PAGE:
>I don't know that there's anyone out there twisting an evil moustache, counting the profits from keeping anyone fearful.

Doesn't have to be some actual singular person.

Businesses, media etc work as collective entities, alone and together, towards their goals, that is optimizing their environment for maximum profit -- similar to how our cells, which are living things in themselves, do.

If profit is the basic measure of success for an organization, it will reward those individuals behaviors that help it grow -- to the point that a perfectly normal company, like WV, from seemingly decent people, will create execs that lie about their pollution emissions, bribe politicians, etc., and -- among tons of similar examples.

Similarly, it would try to expunge those in the organization that do moral or consumer friendly stuff that costs the organization money.

>Anyone whose job it is to compete for people's attention, knows this very well. To pretend there's people far above who are 'bad', or 'good' is a coping mechanism to avoid seeings people and life for what it is

People that do "what works" because it brings money in, other considerations be damned, are bad, end of story.

Everything else is a coping mechanism to avoid seeings people and life for what it is (and for them to rationalize to themselves that they "just do their job").

You're perfectly describing capitalism's essence, with a cherry on top, labelling it 'bad'.

The point I was aiming for, is that people like what's easy, what's natural.

You're saying 'they're bad'. That's actually the Christian axiom from what I understand, that people are inherently sinful and bad. I'd like to suggest that feeling that way is a dead end.

In other words - I actually agree with everything you're saying, minus the 'bad' label. I label it 'I'd do it differently' which's subtle but very important. Labelling what most people around you are good with, bad, is simply going to make you a misanthrone [0] and that'll prevent you from leading the life you want :)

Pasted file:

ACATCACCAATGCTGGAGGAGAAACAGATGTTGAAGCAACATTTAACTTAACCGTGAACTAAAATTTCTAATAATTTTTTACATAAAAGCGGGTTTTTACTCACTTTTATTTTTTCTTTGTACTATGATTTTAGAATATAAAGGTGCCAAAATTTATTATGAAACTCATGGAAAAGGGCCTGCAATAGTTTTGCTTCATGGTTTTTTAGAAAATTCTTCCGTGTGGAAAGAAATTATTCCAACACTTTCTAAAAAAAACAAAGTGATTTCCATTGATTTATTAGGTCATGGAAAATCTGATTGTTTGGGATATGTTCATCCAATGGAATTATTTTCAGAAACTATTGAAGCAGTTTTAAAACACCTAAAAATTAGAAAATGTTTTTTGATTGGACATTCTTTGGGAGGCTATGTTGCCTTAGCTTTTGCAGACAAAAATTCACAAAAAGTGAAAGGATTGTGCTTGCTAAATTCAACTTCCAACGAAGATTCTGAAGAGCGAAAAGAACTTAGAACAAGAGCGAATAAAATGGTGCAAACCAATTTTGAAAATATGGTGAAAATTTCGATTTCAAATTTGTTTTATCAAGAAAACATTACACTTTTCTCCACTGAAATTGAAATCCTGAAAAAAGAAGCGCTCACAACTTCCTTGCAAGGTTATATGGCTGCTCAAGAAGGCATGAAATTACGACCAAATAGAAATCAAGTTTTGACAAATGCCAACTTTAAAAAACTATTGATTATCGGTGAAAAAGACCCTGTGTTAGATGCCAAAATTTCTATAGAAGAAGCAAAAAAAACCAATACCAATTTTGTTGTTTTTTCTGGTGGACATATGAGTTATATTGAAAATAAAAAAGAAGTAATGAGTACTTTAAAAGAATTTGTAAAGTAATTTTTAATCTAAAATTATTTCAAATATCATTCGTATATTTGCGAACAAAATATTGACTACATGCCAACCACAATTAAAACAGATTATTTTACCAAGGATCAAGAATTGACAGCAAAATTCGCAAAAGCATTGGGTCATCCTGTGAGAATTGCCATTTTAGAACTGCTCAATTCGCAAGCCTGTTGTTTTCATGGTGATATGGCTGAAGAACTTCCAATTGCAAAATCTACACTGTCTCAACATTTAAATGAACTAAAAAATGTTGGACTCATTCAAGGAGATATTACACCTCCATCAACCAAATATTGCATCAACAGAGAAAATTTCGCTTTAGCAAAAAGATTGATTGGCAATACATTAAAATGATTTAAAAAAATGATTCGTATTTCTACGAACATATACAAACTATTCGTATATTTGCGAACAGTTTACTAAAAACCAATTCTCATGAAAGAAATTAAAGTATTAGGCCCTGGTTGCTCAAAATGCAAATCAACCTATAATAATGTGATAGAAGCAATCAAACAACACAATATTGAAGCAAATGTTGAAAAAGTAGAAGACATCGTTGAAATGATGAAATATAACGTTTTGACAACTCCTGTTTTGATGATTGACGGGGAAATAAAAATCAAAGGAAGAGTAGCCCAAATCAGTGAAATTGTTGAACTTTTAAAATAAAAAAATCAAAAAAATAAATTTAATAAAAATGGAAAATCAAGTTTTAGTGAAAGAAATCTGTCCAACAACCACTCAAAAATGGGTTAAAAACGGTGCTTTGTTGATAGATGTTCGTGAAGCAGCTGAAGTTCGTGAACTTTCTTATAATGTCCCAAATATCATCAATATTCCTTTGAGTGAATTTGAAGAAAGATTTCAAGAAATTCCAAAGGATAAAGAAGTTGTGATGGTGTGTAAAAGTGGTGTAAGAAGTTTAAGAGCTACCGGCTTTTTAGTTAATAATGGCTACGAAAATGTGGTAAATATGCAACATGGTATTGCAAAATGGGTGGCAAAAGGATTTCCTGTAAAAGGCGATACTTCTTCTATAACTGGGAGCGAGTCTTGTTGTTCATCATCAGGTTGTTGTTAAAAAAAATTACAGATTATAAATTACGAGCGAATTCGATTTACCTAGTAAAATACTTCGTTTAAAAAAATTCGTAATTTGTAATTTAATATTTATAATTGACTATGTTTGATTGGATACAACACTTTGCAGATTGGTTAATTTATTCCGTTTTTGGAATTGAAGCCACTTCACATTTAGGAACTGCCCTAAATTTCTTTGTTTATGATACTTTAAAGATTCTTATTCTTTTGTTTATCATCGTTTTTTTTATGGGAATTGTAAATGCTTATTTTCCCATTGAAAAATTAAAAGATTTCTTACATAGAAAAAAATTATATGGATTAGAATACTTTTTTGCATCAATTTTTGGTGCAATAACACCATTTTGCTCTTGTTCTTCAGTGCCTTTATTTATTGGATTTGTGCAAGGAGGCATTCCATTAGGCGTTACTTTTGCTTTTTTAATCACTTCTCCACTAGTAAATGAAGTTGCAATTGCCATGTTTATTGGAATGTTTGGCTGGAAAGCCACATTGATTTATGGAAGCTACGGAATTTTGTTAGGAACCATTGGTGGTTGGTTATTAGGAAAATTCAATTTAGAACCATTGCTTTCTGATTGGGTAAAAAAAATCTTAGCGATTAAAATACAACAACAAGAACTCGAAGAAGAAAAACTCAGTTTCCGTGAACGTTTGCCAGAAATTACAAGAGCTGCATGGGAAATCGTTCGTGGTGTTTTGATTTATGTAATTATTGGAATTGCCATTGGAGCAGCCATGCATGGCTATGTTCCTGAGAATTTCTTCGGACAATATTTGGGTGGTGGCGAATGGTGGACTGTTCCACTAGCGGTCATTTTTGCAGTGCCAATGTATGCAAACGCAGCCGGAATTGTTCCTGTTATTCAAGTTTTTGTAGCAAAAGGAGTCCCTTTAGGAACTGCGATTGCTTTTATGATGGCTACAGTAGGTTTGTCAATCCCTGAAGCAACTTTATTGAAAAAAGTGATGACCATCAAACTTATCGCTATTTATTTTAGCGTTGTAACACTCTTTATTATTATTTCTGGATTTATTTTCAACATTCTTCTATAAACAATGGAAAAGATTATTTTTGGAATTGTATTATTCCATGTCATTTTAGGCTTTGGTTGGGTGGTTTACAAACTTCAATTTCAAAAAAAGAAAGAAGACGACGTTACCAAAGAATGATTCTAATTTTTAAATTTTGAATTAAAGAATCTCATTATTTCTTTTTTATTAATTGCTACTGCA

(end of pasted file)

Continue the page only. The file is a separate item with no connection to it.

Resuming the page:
The point regarding coping - labelling people bad and good is an extreme simplification used for children. Once you're an adult, it's much more helpful to understand that what another does, you do in other ways, maybe much more subtle, and let go of harsh judgements. Judgements separate people into us vs them, which's what leads to most of the behaviour you're labelling bad in the first place.

It's a very subtle point, that most people endlessly miss.

[0] https://en.wikipedia.org/wiki/Misanthropy

>You're saying 'they're bad'. That's actually the Christian axiom from what I understand, that people are inherently sinful and bad.

Never said that "people are inherently sinful and bad". I said that (and I quote): "People that do what works because it brings money in, other considerations be damned, are bad, end of story". Which is a very different thing.

>Labelling what most people around you are good with, bad, is simply going to make you a misanthrone

Most people aren't profit seekers "other considerations be damned". And if they are, then they are bad -- doesn't even matter if they are the majority. You don't get a free pass on crapping on others because "most do the same".

>The point regarding coping - labelling people bad and good is an extreme simplification used for children.

Labelling a sad state of things as "natural" is an extreme perversion or an extreme manipulation. Human civilization is not based in whats natural. Some natural things and behaviors are good, others are bad. Civilization is all about making that distinction.

>Judgements separate people into us vs them, which's what leads to most of the behaviors you're labelling bad in the first place.

You gave me a $2 philosophy (and condescending at that, with the link to "misanthropy" to enlighten me of that "obscure" term), whereas I gave specific examples of behavior.

People promoting fear from their media outlets because "it sells". People who lied about emissions in WV's case. Etc.

Yes, we should absolutely separate people into "good" and "bad" for such offenses. I don't care if otherwise they are complex characters and "good people", e.g. great with their kids or tender to their adopted a one-legged pet hamster, when their actions hurt society for their benefit (be it money, promotions, esteem from their colleagues, etc).

So you're saying fear-mongering "works." Specifically, in an attention-based market, this generates profits more successfully than other strategies. Or to put it another way, there's more money in keeping people fearful.

Nah, i don't think that's it. Fear is a feeling, which is per default not any more or less connected to "i need to buy this thing" than any other feeling. So why should fear encourage spending money more than any other feeling. How about the idea that a joyful person is much more inclined to spend money - but on different things. Just imagine a world without any fear, just with different kind of markets and the same amount of money.